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Plan to Build 10-Story High Rise in Downtown Toms River Draws Controversy

A proposed mixed-use redevelopment project proposed for Water Street in downtown Toms River. (Photo: Toms River Township)

A proposed mixed-use redevelopment project proposed for Water Street in downtown Toms River. (Photo: Toms River Township)

A plan to redevelop a portion of downtown Toms River with a 10-story, 285-unit high rise complex has elicited support from the local business community and some elected officials, but many residents told the township council that large scale development is out of character for the suburban community, while also expressing discontent with the tax abatement planned for the potential developer.

While the plan to contract with the Capodagli Group to refresh a portion of the downtown waterfront district – the site of the former Red Carpet Motel and a public parking lot – has been under consideration in one form or another since 2011, the township council was tasked Tuesday night with final execution of the redevelopment agreement and the transfer of land parcels. The plan, as currently proposed, consists of two towers that will stand 10 stories tall and, between both, will feature 285 apartments that will be a mix of studio, one-bedroom and two-bedroom units. About 43 units would be set aide for designated affordable housing under state law, and half of those would be first made available to those who would qualify for a veterans’ preference. The complex would also feature retail and restaurant space, plus a waterfront park and walkway that would be open to the public.

The vote to appoint the developer, which was ultimately tabled for two weeks, led to a packed council chamber on Tuesday night. More than a dozen residents and business owners spoke, with the primary concern being the size of the buildings. But once more information merged about the tax abatement that had been negotiated by Capodagli, the focus of residents’ ire gradually evolved to envelope the financial ramifications of the project.

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Pros and Cons

Business leaders, including representatives from the Downtown Toms River Business Improvement District and the Greater Toms River Chamber of Commerce, voiced support for the development, holding that the addition of a major mixed-use complex would add hundreds of residents to the downtown area, create demand for small businesses and lead to additional high-end redevelopment projects.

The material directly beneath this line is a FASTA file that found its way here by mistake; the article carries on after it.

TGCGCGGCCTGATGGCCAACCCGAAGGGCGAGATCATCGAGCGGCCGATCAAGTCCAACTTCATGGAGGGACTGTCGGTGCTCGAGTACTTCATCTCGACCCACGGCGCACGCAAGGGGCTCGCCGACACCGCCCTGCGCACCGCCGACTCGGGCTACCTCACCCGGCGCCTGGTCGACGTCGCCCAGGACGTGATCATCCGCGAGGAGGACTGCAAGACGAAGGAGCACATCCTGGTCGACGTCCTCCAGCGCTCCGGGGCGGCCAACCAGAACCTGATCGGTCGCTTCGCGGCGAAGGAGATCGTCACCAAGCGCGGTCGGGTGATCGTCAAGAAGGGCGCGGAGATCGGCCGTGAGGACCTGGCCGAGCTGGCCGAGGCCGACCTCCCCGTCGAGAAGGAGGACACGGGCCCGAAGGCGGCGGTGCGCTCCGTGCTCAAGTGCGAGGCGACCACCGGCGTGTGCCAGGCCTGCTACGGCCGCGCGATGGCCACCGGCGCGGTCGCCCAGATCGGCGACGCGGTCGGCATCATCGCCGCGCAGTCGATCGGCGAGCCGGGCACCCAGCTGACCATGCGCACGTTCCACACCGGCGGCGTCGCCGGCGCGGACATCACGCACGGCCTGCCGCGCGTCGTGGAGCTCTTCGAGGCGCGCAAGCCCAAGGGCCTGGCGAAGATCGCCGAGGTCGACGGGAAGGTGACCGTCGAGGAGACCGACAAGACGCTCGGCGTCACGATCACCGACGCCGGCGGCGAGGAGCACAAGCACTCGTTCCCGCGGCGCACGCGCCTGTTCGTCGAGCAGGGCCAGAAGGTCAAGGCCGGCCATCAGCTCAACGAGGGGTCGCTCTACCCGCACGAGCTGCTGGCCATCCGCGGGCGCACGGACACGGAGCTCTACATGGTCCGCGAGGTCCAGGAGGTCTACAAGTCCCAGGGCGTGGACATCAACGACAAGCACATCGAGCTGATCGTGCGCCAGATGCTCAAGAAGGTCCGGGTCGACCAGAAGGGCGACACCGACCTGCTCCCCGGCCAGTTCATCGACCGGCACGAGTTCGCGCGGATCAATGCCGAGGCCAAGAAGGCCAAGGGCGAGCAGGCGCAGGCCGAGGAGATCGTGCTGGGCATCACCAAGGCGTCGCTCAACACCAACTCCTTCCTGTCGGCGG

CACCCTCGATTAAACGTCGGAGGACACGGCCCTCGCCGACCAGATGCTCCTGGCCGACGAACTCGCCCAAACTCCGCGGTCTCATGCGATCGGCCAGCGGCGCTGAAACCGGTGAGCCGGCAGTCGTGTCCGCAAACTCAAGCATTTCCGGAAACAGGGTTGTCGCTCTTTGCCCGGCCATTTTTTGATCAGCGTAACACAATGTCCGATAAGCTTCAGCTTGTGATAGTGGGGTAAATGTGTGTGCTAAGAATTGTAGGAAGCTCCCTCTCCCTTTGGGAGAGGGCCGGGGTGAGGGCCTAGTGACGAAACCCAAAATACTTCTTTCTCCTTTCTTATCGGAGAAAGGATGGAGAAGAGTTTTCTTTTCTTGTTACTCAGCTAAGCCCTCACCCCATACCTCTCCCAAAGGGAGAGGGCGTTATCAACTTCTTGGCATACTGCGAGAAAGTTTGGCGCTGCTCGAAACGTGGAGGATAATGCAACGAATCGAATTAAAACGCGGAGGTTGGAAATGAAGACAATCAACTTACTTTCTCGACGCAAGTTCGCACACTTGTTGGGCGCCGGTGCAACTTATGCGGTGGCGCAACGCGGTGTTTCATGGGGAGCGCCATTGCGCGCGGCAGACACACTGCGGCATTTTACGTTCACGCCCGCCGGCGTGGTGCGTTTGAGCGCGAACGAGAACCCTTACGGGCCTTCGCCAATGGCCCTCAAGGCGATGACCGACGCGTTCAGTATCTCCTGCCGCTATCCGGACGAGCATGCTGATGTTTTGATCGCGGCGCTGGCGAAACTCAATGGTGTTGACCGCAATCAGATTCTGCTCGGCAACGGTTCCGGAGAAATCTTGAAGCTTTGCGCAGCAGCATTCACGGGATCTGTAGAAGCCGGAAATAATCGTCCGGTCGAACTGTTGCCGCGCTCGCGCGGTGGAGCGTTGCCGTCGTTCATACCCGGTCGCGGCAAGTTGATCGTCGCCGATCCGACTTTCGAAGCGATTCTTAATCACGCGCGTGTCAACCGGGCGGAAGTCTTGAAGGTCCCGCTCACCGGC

A proposed mixed-use redevelopment project proposed for Water Street in downtown Toms River. (Photo: Toms River Township)

A proposed mixed-use redevelopment project proposed for Water Street in downtown Toms River. (Photo: Toms River Township)

“This is an economic driver for Toms River,” said redevelopment attorney Joseph Baumann. “Getting someone to submit a bid and take a chance on Toms River is the biggest hurdle. The first project is the one that creates the impetus for more development – there will be a lot of wallets that aren’t here today.”

A representative from Community Medical Center also spoke, endorsing the project because it would provide additional housing for the hospital’s fledgling physician residency program. Capodagli has courted support from the local medical community by pledging to offer discounts and incentives to hospital workers and first responders.

Residents who spoke at the meeting were generally opposed to the project, expressing concerns over the changing character of the downtown district, tax breaks for the developer, traffic issues and the affect such development would have on the township’s school district.

The plan currently under consideration would see Capodagli acquiring one parcel of land required for the project – owned by the Toms River Parking Authority – for $560,000. The former motel property would be sold to the company for $1. The motel property was purchased by taxpayers for $3.3 million. Though the value of the property is expected to be assessed in the tens of millions of dollars, Capodagli would be responsible for just $392,747 in tax obligations each year under a payment in lieu of taxes, or PILOT, plan. Commonly known as a tax abatement, PILOTs are normally used to lure developers to blighted properties that would not otherwise garner investment. Of that revenue, 5 percent is dedicated to the county while 90 percent flows to the municipal government. None of the revenue is required to be remitted to the school district, though the township council could voluntarily transfer a portion of the funds each year.